Reminding Someone with Anxiety that they are Never Alone

Reminding Someone with Anxiety that they are Never Alone

"How do I remind my daughter that I love her? She's having such a hard time. I'm so worried about her...."

It is truly difficult to watch someone you love suffer. I'm not a practitioner of any kind - I'm not a doctor, not a therapist, not any sort of health care provider. But - I am a pastor, and a mother of a child who has a mental health disorder, and someone with anxiety myself. In my almost two decades of being a hospital chaplain, I have very rarely encountered another person who is not in agony watching the person they love suffer. Very few people would not immediately trade places with their loved one when that person is in pain - whether physical or emotional.

And that is one of the great challenges of anxiety. Anxiety is a jerk. I want to use more colorful language, but I will spare you. Anxiety is a mean little brat in your mind that says nothing you do matters, even though everything around you is important. It all matters and you are getting it completely wrong and nobody likes you. You're the worst, and you can't do anything right, and you are going to live in this hell forever. Everyone with anxiety is different, but for me, all these mean thoughts cause me to take on too much, wear myself out, drive myself into the ground. It's the feeling of constantly expending energy without ever achieving anything. EVERYTHING MATTERS, and I'm doing all of it wrong. 

So how do I break through to someone who is in this anxiety poo-tornado? That's hard to say. Everyone is different. Everyone has different needs, different ways they communicate, and different ways of receiving love when they are centered and when they are not centered. What I have learned through my chaplaincy training and through experience is that everyone wants to be heard. Everyone wants to know that they matter. And listening non-anxiously to someone share how they are feeling without interrupting them, correcting them, or trying to fix it for them is helpful 99.9% of the time. Saying "Everything happens for a reason" rarely makes anyone feel better, regardless of what you intended by saying it. But, sitting next to someone while they vent and cry - that does help. Saying, "Wow. That sounds really hard. I don't know what to say. I'm so sorry, and I love you. Would a hug be helpful?" Those words - the acknowledgement of the pain, the acknowledgement that this is hard and there is not a quick fix, the asking permission to lean in and offer them physical comfort - those things, I am here to tell you, they do help.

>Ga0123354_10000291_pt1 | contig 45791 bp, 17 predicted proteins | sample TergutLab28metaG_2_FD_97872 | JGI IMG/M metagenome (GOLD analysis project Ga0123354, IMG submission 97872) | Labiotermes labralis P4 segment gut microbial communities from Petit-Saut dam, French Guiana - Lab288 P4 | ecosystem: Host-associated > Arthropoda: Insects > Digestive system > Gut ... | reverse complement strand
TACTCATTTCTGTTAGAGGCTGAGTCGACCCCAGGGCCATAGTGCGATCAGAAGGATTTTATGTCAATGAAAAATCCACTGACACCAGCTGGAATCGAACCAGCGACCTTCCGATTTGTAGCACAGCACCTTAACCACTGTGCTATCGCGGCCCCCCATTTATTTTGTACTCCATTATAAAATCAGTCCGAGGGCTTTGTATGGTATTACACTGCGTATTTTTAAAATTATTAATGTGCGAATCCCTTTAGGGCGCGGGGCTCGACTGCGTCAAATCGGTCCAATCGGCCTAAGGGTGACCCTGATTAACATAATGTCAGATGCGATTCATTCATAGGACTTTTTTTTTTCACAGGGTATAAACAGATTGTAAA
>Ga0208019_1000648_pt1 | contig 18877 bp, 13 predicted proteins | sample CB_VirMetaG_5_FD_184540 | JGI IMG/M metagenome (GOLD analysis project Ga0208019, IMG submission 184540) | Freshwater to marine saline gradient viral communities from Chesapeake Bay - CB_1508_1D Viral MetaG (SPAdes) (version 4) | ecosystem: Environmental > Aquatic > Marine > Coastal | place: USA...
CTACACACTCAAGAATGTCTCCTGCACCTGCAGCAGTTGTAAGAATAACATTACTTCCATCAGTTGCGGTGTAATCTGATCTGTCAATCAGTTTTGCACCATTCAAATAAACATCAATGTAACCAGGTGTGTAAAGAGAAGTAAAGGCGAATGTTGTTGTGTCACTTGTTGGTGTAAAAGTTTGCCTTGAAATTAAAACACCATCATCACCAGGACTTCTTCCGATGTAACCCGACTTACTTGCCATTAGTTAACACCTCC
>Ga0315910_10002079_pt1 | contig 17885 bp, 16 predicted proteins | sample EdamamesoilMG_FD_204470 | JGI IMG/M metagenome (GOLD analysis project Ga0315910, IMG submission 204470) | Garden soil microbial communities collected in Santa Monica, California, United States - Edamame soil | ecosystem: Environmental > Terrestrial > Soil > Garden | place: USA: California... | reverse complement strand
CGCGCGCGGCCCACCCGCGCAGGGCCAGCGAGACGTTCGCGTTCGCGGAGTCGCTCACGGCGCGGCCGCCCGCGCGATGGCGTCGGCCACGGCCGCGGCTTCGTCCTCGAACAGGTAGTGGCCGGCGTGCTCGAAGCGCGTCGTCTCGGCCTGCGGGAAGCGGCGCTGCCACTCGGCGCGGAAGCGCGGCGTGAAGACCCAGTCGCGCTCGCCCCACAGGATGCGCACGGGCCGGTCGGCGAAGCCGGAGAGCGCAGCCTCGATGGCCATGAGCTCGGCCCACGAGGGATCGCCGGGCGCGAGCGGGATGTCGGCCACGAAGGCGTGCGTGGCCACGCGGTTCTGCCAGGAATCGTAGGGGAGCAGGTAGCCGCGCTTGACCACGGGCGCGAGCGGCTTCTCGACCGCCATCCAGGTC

Is listening magic? No. But people who are suffering usually don't need magic. What they do need is a reminder that they matter, that they are heard, and that they are not alone. They need validation that this is hard, or sad, or whatever. They don't need knights in shining armor - they need someone who is willing to step into their pain and confusion with them. They need love and connection.

Anxiety and suffering make people feel like they are connected to nothing but chaos and failure. My willingness to sit with someone, affirm their difficulties, be vulnerable, and make the offer of silent but genuine connection (with a hug, holding the hand, or for some, just sitting with them is enough) will gently push back against the cognitive distortions - the mental myths - they've built up in their minds.

Being willing to be a physical reminder of love and connection is hard work, and you often will not see results right away. Consistency is important. Continuing to show up, without being asked (not in a creepy way, or a pushy way) will be needed.

"Hey, I know you said you were going through a lot. I Venmo'd you money so you can take yourself out to get a nice lunch during your lunch break today."

"Hi. I'm going to take the dog for a walk later today around the pond. I know you love that area too. Do you want to come with me? No is okay, but I wanted to ask."

"I'm headed to the store. Is there anything I could pick up for you?"